I’ve just been given the exclusive news that Ellen DeGeneres will not be bringing her syndicated talk show to NYC next week as planned. (The New York Post story today is wrong.) Ellen is taping her TBS special tomorrow night in Las Vegas and was supposed to catch a plane immediately afterwards for NYC.
The Ellen Degeneres Show was planning to tape in NYC next Monday and Tuesday, November 19th and 20th. Ellen is both a member of the WGA and AFTRA. Which is why the Writers Guild Of America East issued the statement it did last Friday headlined “Ellen Is Not Welcome In NY.” The guild had pledged to “certainly let Ellen know our dissatisfaction in person if she decides to proceed with the shows she has scheduled [and] make our voices heard the preceding week if she tries to pre-tape comedy segments on location.” Since then Ellen has been under fire by writers and others. The “s” word, for scab, has even been used during this controversy.
There has been a running dispute between the WGA East and AFTRA with Ellen smack in the middle because she went back on the air after honoring only one day of the writers strike. On her first day back, Ellen said she supports her writers but returned to work because of a) her crew and b) her company, which ordered her to, and c)a no-strike clause in her AFTRA contract.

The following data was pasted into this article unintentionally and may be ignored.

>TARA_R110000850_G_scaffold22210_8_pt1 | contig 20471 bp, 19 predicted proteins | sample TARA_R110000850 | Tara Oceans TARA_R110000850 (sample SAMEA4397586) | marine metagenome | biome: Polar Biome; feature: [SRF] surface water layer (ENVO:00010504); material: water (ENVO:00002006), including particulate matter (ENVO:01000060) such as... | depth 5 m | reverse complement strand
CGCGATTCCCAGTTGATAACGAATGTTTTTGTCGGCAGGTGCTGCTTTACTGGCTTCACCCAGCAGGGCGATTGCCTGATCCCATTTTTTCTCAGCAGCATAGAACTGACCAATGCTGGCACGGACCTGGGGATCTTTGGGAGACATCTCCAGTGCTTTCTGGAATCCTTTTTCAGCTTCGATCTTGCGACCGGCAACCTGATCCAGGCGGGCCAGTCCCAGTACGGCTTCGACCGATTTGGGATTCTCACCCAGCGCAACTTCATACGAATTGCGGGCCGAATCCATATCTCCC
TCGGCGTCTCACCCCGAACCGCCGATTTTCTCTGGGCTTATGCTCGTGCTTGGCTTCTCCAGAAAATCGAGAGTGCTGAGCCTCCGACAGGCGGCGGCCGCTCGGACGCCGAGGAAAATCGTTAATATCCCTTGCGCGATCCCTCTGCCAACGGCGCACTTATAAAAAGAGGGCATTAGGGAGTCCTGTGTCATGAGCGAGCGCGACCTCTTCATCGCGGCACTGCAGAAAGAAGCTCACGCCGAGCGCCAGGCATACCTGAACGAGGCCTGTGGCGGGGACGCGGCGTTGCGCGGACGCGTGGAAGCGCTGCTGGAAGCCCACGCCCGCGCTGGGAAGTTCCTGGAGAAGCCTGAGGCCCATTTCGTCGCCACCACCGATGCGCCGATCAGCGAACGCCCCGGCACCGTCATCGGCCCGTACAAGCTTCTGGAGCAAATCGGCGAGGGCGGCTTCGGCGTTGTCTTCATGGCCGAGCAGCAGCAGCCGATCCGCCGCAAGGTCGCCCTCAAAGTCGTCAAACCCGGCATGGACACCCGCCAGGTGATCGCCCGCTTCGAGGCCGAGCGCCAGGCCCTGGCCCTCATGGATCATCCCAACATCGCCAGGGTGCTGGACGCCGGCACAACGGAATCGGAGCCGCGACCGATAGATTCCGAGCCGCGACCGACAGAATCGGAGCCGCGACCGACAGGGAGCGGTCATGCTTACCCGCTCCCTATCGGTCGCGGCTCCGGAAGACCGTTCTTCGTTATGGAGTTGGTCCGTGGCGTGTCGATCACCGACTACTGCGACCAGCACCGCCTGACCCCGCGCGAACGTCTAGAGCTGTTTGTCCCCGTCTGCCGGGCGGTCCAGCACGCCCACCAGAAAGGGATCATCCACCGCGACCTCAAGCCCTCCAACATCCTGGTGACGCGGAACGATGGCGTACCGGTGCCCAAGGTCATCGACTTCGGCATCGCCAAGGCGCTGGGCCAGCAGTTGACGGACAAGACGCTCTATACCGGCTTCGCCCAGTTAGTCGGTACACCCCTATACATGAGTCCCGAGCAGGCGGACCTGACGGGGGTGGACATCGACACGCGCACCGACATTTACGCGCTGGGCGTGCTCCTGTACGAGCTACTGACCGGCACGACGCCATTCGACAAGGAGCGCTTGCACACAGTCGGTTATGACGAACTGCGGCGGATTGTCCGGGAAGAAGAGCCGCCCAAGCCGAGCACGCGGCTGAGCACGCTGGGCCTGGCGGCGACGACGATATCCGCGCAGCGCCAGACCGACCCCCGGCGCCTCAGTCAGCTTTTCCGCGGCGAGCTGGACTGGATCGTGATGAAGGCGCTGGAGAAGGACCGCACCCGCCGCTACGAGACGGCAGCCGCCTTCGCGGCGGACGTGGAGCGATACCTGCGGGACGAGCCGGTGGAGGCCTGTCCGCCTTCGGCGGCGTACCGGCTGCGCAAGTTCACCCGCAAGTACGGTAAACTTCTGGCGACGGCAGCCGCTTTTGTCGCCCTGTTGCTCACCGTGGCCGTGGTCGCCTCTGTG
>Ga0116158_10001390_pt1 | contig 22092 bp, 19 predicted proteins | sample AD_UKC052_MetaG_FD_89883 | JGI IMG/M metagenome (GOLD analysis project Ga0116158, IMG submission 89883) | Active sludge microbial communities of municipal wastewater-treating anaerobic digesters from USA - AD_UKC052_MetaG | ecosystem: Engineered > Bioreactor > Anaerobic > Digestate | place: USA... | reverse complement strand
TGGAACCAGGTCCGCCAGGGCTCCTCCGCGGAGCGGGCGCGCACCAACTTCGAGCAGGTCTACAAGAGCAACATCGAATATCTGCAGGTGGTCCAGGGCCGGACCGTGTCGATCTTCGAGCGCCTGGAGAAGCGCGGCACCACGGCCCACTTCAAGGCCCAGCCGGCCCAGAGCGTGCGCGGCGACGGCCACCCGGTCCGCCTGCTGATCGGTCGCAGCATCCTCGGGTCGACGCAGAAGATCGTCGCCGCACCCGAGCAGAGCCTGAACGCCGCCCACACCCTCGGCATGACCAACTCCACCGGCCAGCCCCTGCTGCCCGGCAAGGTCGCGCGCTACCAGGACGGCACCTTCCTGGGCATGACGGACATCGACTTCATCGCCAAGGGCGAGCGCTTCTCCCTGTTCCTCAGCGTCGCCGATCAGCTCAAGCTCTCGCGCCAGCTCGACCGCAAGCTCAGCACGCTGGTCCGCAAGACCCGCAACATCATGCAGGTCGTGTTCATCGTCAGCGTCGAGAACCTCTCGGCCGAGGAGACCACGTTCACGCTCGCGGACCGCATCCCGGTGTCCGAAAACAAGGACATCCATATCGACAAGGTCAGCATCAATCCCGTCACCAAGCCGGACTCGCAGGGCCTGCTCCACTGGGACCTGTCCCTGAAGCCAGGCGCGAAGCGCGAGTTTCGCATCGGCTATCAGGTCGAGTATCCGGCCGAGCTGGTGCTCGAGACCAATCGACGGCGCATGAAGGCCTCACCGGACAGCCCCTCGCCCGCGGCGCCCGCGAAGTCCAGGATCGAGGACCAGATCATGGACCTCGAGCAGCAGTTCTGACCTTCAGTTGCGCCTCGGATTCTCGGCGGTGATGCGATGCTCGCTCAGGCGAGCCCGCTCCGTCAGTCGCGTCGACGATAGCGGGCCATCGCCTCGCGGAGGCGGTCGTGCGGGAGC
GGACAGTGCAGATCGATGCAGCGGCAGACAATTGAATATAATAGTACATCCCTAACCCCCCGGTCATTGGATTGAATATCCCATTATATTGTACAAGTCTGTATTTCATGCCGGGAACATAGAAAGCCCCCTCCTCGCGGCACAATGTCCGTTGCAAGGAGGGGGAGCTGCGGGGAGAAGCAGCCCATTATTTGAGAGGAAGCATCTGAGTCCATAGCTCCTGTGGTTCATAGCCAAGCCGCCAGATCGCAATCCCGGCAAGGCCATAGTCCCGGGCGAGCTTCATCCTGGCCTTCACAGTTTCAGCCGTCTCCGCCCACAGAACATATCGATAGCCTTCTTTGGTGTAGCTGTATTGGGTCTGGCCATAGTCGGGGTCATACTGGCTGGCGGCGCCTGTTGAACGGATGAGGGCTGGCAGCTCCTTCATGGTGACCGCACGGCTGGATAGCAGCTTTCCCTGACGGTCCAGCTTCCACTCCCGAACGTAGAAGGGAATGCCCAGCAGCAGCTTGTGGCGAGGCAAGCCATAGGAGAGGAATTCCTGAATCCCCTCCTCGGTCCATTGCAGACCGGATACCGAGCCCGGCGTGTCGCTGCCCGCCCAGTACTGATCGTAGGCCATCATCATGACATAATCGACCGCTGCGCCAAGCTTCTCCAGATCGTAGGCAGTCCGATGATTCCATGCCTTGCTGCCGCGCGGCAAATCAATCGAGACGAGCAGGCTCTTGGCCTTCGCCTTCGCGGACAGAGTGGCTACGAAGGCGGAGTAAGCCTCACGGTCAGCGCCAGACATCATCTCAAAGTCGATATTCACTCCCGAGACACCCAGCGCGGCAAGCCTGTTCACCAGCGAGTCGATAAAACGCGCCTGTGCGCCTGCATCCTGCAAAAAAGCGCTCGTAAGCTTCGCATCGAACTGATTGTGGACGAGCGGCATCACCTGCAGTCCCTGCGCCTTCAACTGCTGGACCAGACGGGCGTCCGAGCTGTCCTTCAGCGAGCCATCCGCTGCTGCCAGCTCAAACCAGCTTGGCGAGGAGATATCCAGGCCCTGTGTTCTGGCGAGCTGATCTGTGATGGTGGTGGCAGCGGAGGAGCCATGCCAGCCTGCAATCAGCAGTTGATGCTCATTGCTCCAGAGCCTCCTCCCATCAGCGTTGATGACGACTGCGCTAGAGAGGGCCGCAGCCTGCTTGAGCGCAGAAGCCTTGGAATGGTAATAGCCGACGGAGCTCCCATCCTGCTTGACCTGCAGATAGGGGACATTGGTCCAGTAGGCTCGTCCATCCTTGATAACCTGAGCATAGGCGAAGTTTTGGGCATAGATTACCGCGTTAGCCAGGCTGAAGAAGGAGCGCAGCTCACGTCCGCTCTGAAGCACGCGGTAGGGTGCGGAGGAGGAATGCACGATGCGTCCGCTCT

But AFTRA was quick to defend Ellen, saying she had done nothing to violate the WGA agreement and noting that DeGeneres, like other first-run syndications that deliver original programming (Dr. Phil, Regis and Kelly, and Oprah), has a contractual obligation as host and producer. Also a portion of the Writers Guild’s “Minimum Basic Agreement” (MBA) supposedly excuses Ellen’s situation.
But the writers guild scolded Ellen for not making an “act of individual conscience”.
I should note here that AFTRA is often accused of having undercut Guild contracts for years and poaching jobs that are traditional union jurisdiction. But AFTRA pulled out a letter to Ellen dated November 8th (and written before today’s WGAE statement) expressing “appreciation” to Ellen “for your individual act of solidarity shown to the striking writers in their efforts to negotiate a fair contract with the industry producers.”